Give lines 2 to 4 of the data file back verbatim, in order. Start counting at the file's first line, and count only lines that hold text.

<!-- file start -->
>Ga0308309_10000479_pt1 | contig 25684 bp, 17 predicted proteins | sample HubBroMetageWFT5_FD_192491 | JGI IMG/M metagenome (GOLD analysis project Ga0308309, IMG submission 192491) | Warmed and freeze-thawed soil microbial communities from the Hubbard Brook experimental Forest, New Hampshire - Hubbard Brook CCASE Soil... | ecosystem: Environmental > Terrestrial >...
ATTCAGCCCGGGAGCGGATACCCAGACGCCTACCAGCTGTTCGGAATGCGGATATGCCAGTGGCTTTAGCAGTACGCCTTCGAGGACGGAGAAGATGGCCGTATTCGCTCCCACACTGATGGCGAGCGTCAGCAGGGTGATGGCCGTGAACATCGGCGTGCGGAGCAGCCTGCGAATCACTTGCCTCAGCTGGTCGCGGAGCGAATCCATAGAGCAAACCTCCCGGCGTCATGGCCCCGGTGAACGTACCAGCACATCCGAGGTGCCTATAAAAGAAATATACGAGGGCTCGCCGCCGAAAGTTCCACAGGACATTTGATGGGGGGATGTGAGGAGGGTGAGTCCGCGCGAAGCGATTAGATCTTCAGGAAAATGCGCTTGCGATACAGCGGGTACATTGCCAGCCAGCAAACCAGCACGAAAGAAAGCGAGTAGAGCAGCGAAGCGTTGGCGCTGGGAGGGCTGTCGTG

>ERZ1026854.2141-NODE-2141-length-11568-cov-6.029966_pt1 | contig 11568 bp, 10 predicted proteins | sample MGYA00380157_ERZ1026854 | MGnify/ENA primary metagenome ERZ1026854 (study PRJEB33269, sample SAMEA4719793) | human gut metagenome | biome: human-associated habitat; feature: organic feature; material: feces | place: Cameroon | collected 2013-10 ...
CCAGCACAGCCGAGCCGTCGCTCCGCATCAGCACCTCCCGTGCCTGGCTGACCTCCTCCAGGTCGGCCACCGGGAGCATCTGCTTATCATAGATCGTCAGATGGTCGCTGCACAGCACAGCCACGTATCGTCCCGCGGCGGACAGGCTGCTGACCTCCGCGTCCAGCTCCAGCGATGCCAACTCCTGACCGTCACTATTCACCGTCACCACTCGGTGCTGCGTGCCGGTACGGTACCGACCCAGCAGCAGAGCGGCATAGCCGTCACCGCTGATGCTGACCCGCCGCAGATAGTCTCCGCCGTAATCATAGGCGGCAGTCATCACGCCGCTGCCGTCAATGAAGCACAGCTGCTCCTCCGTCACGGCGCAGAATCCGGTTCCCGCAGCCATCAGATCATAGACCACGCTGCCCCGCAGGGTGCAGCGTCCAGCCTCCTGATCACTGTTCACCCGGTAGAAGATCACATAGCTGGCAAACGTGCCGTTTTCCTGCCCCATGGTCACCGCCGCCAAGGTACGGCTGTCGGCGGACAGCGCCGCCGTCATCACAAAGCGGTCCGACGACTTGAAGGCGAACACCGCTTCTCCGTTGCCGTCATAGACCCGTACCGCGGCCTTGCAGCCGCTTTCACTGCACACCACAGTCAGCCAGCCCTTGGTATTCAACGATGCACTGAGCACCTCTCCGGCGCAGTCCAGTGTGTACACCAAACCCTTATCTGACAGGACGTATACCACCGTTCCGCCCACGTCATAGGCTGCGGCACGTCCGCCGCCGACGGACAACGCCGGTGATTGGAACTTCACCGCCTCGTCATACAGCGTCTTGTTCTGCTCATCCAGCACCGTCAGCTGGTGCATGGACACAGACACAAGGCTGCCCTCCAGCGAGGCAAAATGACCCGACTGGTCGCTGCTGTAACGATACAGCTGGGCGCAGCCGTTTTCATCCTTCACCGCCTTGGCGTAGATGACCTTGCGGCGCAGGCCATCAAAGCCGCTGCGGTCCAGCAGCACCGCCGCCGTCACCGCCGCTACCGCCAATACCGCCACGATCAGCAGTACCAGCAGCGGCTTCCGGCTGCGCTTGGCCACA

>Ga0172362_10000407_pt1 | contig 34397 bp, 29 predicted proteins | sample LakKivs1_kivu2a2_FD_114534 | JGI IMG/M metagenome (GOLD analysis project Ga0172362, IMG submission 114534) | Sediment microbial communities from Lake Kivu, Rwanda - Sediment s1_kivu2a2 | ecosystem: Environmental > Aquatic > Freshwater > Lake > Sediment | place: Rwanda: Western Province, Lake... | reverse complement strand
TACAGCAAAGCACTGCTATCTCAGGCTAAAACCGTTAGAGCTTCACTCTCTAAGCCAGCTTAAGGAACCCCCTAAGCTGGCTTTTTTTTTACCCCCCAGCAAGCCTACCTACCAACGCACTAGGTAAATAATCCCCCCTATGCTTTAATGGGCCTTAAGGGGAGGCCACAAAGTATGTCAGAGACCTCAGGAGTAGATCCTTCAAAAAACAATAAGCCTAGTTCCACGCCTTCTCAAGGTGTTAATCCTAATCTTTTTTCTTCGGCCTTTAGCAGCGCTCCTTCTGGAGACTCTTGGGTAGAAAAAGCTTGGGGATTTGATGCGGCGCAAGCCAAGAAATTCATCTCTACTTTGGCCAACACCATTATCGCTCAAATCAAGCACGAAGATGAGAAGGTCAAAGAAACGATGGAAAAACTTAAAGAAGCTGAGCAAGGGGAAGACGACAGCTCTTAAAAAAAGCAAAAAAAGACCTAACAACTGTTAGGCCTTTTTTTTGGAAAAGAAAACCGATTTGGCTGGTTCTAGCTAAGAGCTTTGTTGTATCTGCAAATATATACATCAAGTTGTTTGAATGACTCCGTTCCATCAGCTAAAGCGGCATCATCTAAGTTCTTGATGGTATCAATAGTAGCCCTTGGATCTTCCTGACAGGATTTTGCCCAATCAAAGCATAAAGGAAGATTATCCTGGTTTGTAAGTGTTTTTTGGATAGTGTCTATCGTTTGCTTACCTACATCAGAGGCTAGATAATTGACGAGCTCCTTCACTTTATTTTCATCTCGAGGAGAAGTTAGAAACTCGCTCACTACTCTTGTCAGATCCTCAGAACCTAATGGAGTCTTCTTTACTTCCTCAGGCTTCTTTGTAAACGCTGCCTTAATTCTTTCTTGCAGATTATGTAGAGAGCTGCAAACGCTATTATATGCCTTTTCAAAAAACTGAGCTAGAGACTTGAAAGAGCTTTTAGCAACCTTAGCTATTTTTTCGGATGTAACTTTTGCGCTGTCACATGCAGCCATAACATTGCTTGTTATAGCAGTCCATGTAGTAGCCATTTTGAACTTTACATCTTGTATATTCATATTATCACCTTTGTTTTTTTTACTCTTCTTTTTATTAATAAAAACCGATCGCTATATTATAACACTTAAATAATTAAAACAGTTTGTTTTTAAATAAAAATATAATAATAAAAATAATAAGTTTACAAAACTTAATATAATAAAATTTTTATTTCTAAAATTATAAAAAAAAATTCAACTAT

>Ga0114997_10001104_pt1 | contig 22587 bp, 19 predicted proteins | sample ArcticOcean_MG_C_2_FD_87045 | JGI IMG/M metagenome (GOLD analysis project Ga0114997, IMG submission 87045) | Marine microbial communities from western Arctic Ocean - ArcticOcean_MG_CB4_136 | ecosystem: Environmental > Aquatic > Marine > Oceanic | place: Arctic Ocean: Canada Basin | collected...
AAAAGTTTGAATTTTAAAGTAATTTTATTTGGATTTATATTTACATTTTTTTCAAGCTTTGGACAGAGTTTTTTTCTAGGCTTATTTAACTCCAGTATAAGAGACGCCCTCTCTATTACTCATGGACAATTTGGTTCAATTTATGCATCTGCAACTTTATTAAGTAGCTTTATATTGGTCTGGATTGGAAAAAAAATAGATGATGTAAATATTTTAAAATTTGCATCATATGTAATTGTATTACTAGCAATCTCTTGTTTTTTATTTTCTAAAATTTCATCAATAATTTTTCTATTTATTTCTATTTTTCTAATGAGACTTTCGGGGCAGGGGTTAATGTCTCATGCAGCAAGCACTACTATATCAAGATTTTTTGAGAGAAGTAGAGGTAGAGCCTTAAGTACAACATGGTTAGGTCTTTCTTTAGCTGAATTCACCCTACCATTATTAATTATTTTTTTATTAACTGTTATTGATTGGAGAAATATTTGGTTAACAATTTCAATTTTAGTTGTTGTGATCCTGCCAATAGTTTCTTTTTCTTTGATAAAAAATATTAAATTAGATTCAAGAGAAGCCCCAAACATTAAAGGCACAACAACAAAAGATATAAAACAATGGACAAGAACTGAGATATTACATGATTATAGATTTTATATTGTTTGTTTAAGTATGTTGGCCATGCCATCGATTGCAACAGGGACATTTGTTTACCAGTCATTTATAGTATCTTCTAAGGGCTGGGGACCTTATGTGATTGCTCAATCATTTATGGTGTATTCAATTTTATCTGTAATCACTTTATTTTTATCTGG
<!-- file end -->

ATTCAGCCCGGGAGCGGATACCCAGACGCCTACCAGCTGTTCGGAATGCGGATATGCCAGTGGCTTTAGCAGTACGCCTTCGAGGACGGAGAAGATGGCCGTATTCGCTCCCACACTGATGGCGAGCGTCAGCAGGGTGATGGCCGTGAACATCGGCGTGCGGAGCAGCCTGCGAATCACTTGCCTCAGCTGGTCGCGGAGCGAATCCATAGAGCAAACCTCCCGGCGTCATGGCCCCGGTGAACGTACCAGCACATCCGAGGTGCCTATAAAAGAAATATACGAGGGCTCGCCGCCGAAAGTTCCACAGGACATTTGATGGGGGGATGTGAGGAGGGTGAGTCCGCGCGAAGCGATTAGATCTTCAGGAAAATGCGCTTGCGATACAGCGGGTACATTGCCAGCCAGCAAACCAGCACGAAAGAAAGCGAGTAGAGCAGCGAAGCGTTGGCGCTGGGAGGGCTGTCGTG

>ERZ1026854.2141-NODE-2141-length-11568-cov-6.029966_pt1 | contig 11568 bp, 10 predicted proteins | sample MGYA00380157_ERZ1026854 | MGnify/ENA primary metagenome ERZ1026854 (study PRJEB33269, sample SAMEA4719793) | human gut metagenome | biome: human-associated habitat; feature: organic feature; material: feces | place: Cameroon | collected 2013-10 ...
CCAGCACAGCCGAGCCGTCGCTCCGCATCAGCACCTCCCGTGCCTGGCTGACCTCCTCCAGGTCGGCCACCGGGAGCATCTGCTTATCATAGATCGTCAGATGGTCGCTGCACAGCACAGCCACGTATCGTCCCGCGGCGGACAGGCTGCTGACCTCCGCGTCCAGCTCCAGCGATGCCAACTCCTGACCGTCACTATTCACCGTCACCACTCGGTGCTGCGTGCCGGTACGGTACCGACCCAGCAGCAGAGCGGCATAGCCGTCACCGCTGATGCTGACCCGCCGCAGATAGTCTCCGCCGTAATCATAGGCGGCAGTCATCACGCCGCTGCCGTCAATGAAGCACAGCTGCTCCTCCGTCACGGCGCAGAATCCGGTTCCCGCAGCCATCAGATCATAGACCACGCTGCCCCGCAGGGTGCAGCGTCCAGCCTCCTGATCACTGTTCACCCGGTAGAAGATCACATAGCTGGCAAACGTGCCGTTTTCCTGCCCCATGGTCACCGCCGCCAAGGTACGGCTGTCGGCGGACAGCGCCGCCGTCATCACAAAGCGGTCCGACGACTTGAAGGCGAACACCGCTTCTCCGTTGCCGTCATAGACCCGTACCGCGGCCTTGCAGCCGCTTTCACTGCACACCACAGTCAGCCAGCCCTTGGTATTCAACGATGCACTGAGCACCTCTCCGGCGCAGTCCAGTGTGTACACCAAACCCTTATCTGACAGGACGTATACCACCGTTCCGCCCACGTCATAGGCTGCGGCACGTCCGCCGCCGACGGACAACGCCGGTGATTGGAACTTCACCGCCTCGTCATACAGCGTCTTGTTCTGCTCATCCAGCACCGTCAGCTGGTGCATGGACACAGACACAAGGCTGCCCTCCAGCGAGGCAAAATGACCCGACTGGTCGCTGCTGTAACGATACAGCTGGGCGCAGCCGTTTTCATCCTTCACCGCCTTGGCGTAGATGACCTTGCGGCGCAGGCCATCAAAGCCGCTGCGGTCCAGCAGCACCGCCGCCGTCACCGCCGCTACCGCCAATACCGCCACGATCAGCAGTACCAGCAGCGGCTTCCGGCTGCGCTTGGCCACA